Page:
Plácido Domingo added role No. 151 to his legacy Saturday night. Was this celebrated tenor-baritone-conductor-impresario and all-around operaholic counting all 65 years he has been on the stage, beginning with the children’s parts he sang in his parents’ zarzuela company in Mexico City? Does he get kickbacks from Guinness World Records?
All kidding aside, Domingo assuming the title role in Manuel Penella’s zarzuela “El Gato Montés” meant something. It obviously meant a lot to him on a personal level far beyond the satisfaction for a 78-year-old opera singer to be credible onstage as some wild cat, the gato montés.
One of Domingo’s admirable lifelong ambitions has been to help keep zarzuela on life support. Although this form of Spanish lyric theater goes back to the Baroque era, we mostly associate it with the works from the late 19th and early 20th century that mixed influences of Italian verismo opera and Viennese operetta with recognizable Spanish musical idioms.
Despite a dose of political relevance, zarzuela lost its vitality at the end of the Spanish Civil War, and by 1950, the genre had become a historical pursuit, if one retaining a fond and dutiful following in Spain and Latin America. Even so, I’ve also met Latina grandmothers who look aghast at the mention of zarzuela, remembering being dragged to shows as children by their grandmothers.
From a modern perspective, though, zarzuela can offer relevance. Musically “El Gato Montés,” which was written in 1916, is a striking, successful cultural hybrid, foretelling the kinds of things, with, say, East and West, that Chinese composer Tan Dun or the Silkroad Ensemble or director Peter Sellars thrive on a century later. Just don’t go looking for Puccini or Lehár, or “El Gato Montés” will sound like warmed-over “La Bohème” or “The Merry Widow.”
How to make zarzuela as contemporary theater is something L.A. Opera does not fully accomplish in a production it imported from Madrid. Essentially traditional with a few modern touches, it disappointingly favors juxtaposition over hybridization.
But it is possible to get past that, because Domingo brings his own powerful meaning to “Gato Montés.” At 17 in Mexico City, he sang the romantic tenor lead, Rafael, a young bullfighter (which he repeated in a 1994 L.A Opera production that was recorded). After his first triumph in the ring, Rafael, who came up from nothing, is poised to marry the beautiful Soleá. She has a past he doesn’t know about.
She had once been in love with, and was still in love with, Juanillo. Having been involved in a murder, Juanillo necessarily abandons Soleá and becomes a fugitive bandit, known as el gato montés. Tired of his loveless life, he returns to reclaim Soleá. Challenged by Juanillo to fight six bulls in a row, Rafael is fatally gored, and Soleá returns to the mature Juanillo, whose passion has a depth far beyond the boyish Rafael.
But Soleá and Juanillo are as doomed as Desdemona and Othello. They’re hunted by a posse. Soleá steps in front of a bullet meant for Juanillo, and they both die. Spoiler warnings? Absolutely not. In opera, and zarzuela counts, it’s not what happens that matters, it’s why.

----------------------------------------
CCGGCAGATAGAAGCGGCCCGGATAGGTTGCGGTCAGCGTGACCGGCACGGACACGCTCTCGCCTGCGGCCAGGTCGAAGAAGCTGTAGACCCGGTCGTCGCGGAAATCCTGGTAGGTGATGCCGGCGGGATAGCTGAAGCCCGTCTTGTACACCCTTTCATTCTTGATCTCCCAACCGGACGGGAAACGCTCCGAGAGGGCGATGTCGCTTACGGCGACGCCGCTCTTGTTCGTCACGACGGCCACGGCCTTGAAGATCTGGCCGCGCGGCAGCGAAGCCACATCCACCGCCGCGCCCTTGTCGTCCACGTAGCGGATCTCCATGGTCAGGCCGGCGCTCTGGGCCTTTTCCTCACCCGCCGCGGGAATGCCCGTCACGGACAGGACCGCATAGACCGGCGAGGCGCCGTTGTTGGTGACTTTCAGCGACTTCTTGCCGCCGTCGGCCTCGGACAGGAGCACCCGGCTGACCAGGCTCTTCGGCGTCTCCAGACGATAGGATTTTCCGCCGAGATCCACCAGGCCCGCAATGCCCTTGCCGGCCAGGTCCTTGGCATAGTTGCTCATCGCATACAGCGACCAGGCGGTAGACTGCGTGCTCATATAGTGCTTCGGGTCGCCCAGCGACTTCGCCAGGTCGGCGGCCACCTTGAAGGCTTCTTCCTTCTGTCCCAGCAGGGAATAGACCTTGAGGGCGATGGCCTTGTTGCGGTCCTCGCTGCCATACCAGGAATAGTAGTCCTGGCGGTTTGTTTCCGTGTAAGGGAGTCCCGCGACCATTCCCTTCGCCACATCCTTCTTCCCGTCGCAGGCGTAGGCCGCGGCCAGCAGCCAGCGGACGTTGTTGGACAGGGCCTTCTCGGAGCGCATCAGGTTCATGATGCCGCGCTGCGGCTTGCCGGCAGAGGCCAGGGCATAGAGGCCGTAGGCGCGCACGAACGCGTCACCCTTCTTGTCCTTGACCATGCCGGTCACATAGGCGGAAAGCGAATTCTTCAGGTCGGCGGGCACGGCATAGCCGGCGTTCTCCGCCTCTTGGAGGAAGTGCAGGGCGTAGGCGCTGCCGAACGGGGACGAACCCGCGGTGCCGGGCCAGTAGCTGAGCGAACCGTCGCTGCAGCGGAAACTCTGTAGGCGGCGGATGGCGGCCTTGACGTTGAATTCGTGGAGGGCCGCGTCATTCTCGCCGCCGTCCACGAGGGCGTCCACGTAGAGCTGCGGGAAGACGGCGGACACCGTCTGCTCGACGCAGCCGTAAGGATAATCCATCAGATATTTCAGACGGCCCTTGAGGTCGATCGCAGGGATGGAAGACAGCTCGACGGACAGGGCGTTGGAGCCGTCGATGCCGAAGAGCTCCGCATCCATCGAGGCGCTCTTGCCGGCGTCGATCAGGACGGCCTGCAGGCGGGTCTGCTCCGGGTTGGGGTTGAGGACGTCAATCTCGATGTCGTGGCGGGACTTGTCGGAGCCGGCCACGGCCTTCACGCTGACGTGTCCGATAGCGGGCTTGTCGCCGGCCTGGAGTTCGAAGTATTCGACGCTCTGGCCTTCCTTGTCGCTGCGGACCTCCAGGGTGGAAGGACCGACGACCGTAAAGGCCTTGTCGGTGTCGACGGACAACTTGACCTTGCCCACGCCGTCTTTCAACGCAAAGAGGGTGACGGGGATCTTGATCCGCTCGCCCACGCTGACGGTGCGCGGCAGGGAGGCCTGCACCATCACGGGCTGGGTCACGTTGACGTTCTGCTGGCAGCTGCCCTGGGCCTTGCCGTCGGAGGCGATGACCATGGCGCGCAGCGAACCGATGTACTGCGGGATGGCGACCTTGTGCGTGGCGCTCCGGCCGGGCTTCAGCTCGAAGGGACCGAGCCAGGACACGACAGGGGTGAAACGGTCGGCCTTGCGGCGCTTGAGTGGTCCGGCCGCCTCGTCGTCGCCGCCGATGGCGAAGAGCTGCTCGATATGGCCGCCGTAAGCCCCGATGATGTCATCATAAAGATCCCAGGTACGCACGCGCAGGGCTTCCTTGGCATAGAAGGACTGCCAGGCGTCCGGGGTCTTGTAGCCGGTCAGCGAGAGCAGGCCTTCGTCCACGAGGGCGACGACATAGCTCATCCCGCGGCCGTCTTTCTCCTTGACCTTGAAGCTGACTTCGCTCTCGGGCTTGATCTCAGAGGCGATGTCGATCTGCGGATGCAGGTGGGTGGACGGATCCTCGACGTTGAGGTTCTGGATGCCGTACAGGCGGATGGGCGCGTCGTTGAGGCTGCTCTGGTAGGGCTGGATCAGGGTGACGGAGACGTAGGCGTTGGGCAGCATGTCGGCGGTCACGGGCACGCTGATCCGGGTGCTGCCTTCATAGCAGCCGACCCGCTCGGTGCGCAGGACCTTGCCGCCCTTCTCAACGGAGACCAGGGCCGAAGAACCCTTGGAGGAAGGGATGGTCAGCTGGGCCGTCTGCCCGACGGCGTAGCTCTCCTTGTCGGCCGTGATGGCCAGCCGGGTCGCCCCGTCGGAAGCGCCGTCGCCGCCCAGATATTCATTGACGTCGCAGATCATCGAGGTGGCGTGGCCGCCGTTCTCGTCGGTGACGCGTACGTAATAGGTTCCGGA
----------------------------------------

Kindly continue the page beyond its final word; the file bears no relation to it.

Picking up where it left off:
Yes, Othello! If one role, out of the 150, defines Domingo it is Otello in Verdi’s opera. What the now baritone demands for 151 is a Lear. Unfortunately, Verdi never wrote one, and there isn’t an important “King Lear” opera suitable for Domingo. He could try to talk Philip Glass into turning his incidental music for the new Broadway production of Shakespeare’s play starring Glenda Jackson into a full-fledged opera (something not out of the question).
In the meantime, here he is, gato montés as a latter-day Spanish Otello. He’s the old man of substance and power. He has a consuming passion that makes him great and at the same time destroys him. Not only does Domingo portray him as a classic tragic figure, an old lion with no more time left, driven by a love he can’t contain or control; but also Domingo goes so far as to change the ending so that he stabs himself just like Otello.
What Domingo does control, of course, is the musical proceedings. As you would expect, the cast is well represented by singers discovered in Domingo’s international Operalia vocal competition.
Ana María Martínez’s Soleá provides the necessary worldliness to Arturo Chacón-Cruz’s guileless Rafael. If Rafael’s cheeky priest, Padre Antón (Rubén Amoretti), worrisome mother Frasquita (Sharmay Musacchio), pal Hormigón (Juan Carlos Heredia) or the fortuneteller (Nancy Fabiola Herrera) are never allowed to rise above being stock characters, they are allowed to rise as superior singers. It also helps that conductor Jordi Bernácer keeps the heat on.
A bare stage with stone steps is dolled up with various props and the occasional garish projection, the lighting often kept dark (all credited to Francisco Leal). Choreography by Cristina Hoyos and Jesús Ortega attempts to mildly update flamenco and fails to create much dazzle with a dancing toreador’s cape illuminated on the dark stage. Jorge Torres appears an unobtrusive director, neither here nor there, not yet ready to think of this “Wild Cat” ready for the age of Pitbull.
But the age of Domingo, for now, is enough.
L.A. Opera’s ‘El Gato Montés’
Where: Dorothy Chandler Pavilion, 135 N. Grand Ave., Los Angeles
When: 7:30 p.m. Wednesday, Saturday and May 16; 2 p.m. May 19
Information: (213) 972-8001 or LAOpera.org
Running time: 2 hours, 30 minutes